What is appendicitis?

The appendix is ​​a narrow tubular pouch that is an extension of the intestine. When this appendix becomes blocked, it becomes inflamed and this leads to a condition called appendicitis.

If the blockage persists, the inflamed tissue becomes infected with bacteria and begins to necrose from the lack of blood flow, eventually leading to a rupture of the appendix.

Appendicitis is the most common clinical condition requiring emergency abdominal surgery.

What are the symptoms of appendicitis?

Appendicitis usually begins with mild pain in the middle of the abdomen, often near the belly button or on the belly button itself.

The pain slowly moved to the lower right to the right thigh over the next 24 hours. In the classic case, the condition is accompanied by nausea, vomiting, loss of appetite and fever.

Symptoms of appendicitis usually develop within 4-48 hours. During this time, a person who develops appendicitis may have varying degrees of loss of appetite, nausea, vomiting or diarrhea.

Children and adults often have fewer symptoms or cannot adequately describe their symptoms, making their diagnosis more difficult to establish and the incidence of complications more common.

What are the causes of this condition?

The exact cause of appendicitis has not been established. Fecal masses from the colon are thought to be one of the possible causes of appendix obstruction.

Bacteria, viruses, fungi, parasites can cause an infection that causes the tissues of the wall of the appendix to swell.

Tissue swelling from an inflammatory bowel disease such as Crohn’s disease is also a possible cause.

Treatment of appendicitis

It is important not to try to treat yourself at home with antibiotics or pain medication, as this can lead to worsening symptoms, complications or even a burst appendix , which is extremely serious and may pose a danger to the patient’s life.

If you suspect appendicitis, it is important to consult your GP or seek emergency medical attention.

Time should not be wasted in performing an operation, as this may lead to complications and increase the risk of post-operative complications.

Appendix removal surgery is usually performed by laparoscopy, which is a minimally invasive procedure.

In it, several small incisions are made in the abdominal area, through which small instruments and a camera are inserted.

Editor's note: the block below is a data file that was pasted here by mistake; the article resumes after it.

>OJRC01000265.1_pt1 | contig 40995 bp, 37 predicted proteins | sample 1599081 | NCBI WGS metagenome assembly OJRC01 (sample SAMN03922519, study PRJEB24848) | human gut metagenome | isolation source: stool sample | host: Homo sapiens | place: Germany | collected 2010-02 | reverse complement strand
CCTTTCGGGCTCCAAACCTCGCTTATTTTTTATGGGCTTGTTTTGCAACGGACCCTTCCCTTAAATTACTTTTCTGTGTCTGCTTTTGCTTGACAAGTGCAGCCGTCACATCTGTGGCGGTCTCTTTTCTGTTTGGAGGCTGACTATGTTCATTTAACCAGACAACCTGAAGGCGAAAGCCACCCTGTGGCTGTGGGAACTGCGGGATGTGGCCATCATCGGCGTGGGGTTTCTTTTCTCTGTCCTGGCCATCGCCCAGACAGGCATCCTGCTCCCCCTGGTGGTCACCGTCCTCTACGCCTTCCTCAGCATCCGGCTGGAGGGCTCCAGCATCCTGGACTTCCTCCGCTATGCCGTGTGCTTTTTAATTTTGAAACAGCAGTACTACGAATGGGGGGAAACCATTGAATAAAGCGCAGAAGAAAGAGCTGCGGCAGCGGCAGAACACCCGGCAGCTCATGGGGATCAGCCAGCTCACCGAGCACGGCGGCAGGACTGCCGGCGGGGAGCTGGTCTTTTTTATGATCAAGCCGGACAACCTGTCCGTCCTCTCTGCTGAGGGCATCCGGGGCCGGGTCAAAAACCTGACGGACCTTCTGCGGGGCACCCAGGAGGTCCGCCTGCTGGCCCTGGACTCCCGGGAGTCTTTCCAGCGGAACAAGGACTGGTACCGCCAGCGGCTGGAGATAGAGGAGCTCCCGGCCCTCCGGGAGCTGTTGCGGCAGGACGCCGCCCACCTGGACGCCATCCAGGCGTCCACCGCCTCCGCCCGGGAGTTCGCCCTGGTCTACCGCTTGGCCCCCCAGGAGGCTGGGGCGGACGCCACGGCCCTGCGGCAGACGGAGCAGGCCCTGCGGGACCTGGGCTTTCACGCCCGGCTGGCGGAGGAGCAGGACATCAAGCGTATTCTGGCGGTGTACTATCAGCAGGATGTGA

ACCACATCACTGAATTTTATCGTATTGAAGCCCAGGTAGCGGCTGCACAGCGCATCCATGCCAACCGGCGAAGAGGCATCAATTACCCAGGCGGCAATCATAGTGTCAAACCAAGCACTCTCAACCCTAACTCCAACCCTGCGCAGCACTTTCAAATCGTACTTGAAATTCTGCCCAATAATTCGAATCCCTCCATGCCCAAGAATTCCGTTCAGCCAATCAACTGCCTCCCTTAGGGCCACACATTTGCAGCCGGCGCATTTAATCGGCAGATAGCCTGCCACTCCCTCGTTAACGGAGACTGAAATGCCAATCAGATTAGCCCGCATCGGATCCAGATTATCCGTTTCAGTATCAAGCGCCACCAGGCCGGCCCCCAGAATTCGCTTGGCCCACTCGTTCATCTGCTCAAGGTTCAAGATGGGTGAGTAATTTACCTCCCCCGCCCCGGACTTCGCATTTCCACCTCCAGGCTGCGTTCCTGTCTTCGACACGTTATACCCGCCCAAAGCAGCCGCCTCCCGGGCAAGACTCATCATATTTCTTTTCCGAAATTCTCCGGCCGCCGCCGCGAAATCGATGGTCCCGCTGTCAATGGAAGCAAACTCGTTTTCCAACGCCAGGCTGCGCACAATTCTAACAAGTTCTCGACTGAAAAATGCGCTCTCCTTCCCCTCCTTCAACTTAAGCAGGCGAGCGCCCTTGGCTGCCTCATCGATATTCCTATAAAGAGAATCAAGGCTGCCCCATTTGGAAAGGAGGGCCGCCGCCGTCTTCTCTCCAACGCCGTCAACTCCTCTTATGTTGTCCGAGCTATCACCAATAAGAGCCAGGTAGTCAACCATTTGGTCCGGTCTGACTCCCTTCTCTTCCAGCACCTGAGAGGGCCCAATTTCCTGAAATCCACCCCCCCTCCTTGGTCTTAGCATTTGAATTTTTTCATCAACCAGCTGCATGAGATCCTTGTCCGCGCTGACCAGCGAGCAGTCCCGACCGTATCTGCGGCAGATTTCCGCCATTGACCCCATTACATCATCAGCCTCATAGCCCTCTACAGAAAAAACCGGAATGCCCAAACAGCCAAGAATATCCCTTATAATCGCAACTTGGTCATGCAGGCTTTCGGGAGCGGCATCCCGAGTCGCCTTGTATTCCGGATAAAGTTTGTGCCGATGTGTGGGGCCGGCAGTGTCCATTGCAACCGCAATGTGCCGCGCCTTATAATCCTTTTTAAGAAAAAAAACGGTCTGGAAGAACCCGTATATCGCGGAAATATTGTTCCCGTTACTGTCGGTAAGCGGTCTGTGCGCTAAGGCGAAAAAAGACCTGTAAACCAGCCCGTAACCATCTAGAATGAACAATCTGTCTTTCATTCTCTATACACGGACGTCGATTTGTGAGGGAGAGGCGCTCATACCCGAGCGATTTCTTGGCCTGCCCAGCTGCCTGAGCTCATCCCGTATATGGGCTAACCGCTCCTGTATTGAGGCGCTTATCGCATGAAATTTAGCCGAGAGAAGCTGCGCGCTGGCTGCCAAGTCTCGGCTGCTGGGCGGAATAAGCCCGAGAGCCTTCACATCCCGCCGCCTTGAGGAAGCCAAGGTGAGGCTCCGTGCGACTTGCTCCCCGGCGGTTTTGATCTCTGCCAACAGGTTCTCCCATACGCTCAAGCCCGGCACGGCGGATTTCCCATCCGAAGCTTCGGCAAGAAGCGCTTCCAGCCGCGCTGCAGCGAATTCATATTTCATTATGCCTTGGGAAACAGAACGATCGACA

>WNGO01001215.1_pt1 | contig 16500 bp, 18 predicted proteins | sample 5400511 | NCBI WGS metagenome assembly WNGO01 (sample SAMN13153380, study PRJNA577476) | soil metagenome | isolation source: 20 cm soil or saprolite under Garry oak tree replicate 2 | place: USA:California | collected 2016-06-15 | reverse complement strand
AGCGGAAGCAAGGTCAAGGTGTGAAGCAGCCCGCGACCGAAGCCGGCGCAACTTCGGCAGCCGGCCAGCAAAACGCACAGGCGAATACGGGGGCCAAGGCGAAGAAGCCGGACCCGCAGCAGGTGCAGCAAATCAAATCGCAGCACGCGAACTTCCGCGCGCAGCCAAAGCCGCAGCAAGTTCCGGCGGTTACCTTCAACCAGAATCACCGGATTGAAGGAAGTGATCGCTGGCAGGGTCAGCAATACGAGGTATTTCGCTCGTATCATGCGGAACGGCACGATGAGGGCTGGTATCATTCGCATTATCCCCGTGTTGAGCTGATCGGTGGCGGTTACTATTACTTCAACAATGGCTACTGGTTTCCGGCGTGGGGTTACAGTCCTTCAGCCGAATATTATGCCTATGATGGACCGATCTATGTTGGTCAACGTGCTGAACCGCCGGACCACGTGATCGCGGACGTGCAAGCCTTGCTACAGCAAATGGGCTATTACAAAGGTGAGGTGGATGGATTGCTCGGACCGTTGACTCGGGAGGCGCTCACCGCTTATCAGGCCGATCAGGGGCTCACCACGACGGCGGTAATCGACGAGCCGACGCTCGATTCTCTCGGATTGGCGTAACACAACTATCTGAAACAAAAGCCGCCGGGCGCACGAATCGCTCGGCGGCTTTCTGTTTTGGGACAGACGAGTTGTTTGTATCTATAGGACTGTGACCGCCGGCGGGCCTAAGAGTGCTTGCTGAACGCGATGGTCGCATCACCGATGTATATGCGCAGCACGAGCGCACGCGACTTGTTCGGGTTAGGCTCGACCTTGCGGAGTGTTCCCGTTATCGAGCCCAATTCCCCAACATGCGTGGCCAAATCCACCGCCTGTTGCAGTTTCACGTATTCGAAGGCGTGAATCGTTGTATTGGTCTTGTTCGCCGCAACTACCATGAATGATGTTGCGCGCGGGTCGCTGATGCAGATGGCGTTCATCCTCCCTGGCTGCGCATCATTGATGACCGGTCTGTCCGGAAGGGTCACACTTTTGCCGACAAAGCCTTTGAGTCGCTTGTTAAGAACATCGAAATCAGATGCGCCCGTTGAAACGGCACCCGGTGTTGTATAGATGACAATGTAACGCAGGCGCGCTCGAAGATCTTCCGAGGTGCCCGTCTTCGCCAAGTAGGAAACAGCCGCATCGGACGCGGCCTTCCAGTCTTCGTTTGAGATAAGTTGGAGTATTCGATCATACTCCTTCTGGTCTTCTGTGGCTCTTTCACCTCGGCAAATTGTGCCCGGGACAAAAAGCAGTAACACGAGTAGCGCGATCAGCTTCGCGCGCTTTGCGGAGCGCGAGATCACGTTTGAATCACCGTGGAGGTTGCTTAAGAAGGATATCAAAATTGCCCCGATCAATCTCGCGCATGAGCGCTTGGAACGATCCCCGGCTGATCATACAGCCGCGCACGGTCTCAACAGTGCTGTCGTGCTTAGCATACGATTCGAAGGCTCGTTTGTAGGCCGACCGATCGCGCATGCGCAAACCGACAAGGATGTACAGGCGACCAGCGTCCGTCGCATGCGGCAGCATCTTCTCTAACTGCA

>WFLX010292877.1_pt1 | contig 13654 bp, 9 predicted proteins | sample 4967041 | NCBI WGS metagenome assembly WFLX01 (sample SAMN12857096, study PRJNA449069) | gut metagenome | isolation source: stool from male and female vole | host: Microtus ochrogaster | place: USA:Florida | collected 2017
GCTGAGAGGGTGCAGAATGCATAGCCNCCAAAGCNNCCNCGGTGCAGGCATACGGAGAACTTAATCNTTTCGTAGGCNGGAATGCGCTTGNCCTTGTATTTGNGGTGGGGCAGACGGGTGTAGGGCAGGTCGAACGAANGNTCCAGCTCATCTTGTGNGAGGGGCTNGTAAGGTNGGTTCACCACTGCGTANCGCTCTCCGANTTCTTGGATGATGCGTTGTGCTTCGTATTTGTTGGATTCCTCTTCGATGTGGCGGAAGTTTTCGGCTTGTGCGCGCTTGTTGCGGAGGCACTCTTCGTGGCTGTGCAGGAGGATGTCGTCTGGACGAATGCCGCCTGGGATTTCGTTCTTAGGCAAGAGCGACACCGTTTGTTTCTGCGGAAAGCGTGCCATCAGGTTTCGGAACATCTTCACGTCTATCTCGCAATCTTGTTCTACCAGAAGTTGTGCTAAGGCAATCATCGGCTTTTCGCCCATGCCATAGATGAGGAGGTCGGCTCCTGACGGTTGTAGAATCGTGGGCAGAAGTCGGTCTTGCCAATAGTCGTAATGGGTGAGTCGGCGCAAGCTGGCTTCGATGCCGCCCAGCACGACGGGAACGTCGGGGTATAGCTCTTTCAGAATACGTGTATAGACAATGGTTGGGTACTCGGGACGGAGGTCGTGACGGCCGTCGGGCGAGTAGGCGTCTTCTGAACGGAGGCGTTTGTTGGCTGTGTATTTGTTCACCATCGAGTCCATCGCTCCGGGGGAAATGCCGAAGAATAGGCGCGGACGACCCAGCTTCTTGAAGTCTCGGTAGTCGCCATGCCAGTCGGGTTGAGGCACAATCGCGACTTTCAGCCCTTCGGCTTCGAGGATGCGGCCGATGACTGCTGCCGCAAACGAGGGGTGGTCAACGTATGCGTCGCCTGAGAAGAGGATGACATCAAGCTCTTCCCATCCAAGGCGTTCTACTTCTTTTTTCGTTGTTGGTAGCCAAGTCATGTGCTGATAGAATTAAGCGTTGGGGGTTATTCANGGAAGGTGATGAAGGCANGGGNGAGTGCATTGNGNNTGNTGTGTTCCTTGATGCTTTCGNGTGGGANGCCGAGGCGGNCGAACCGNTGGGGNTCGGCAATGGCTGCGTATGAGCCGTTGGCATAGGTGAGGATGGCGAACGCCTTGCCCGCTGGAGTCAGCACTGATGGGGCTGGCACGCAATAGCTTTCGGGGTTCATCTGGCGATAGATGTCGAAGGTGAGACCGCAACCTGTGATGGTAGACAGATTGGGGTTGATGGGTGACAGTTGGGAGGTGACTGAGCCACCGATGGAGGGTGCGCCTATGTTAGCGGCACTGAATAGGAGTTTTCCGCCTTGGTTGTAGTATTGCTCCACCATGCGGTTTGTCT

This allows the surgeon to see inside the abdominal cavity and find the exact location of the appendix. The appendix is ​​then removed to prevent future cases of inflammation.

Usually after surgery, the patient remains in the hospital for observation and recovery for several days.

The healing process depends on the individual characteristics of the patient, but usually some rest and following a special diet is required until the wounds close and fully recover.

Follow your doctor’s instructions for a quick and successful recovery. Also follow the dietary recommendations, drink enough fluids and avoid physical exertion until you feel fully recovered.

Alternative treatment

For acute appendicitis, a purgative should be taken, such as castor oil.

Then for 4 days you must not take any food or water at all and during this time you must lie flat on your back.

Apply warm compresses to the caecal area and even after you finish the 4-day fast, you should continue to apply a warm compress. You should not consume meat for 1 month.

However, it should be emphasized that this alternative method of treating appendicitis should be discussed with your personal physician or health professional in advance.

Neglecting appendicitis can lead to more serious complications, which will then make any surgery much more risky for your health.

How to protect yourself from appendicitis?

It is difficult to predict when appendicitis might occur and, accordingly, to prevent its occurrence. There are no proven risk factors for the development of appendicitis.

Potential risk factors are thought to include regular consumption of low-fiber, high-sugar foods and infection.

It is also assumed that the reason for the frequency of appendicitis is the “seat” toilets, which make the intestines lazy and cannot be completely freed of their contents during defecation.

That is why it is recommended to be in a squatting position when defecating, which is a guarantee for the complete emptying of the intestines and the possibility of clogging the appendix with fecal masses is significantly reduced.

It is also important to maintain a healthy lifestyle, including regular exercise, which supports good gastrointestinal function and general health.

Avoiding prolonged periods of stool retention and guarding against infections that can affect the bowels are also important.

Despite all precautions, appendicitis can still occur in some people for unknown reasons.

If you feel a sharp pain in your lower abdomen, suspecting appendicitis, seek medical help immediately.

Symptoms may include pain, constipation, nausea and vomiting. Appendicitis is an emergency disease and requires surgical treatment.

Always consult your doctor if you have any questions or concerns about your health.

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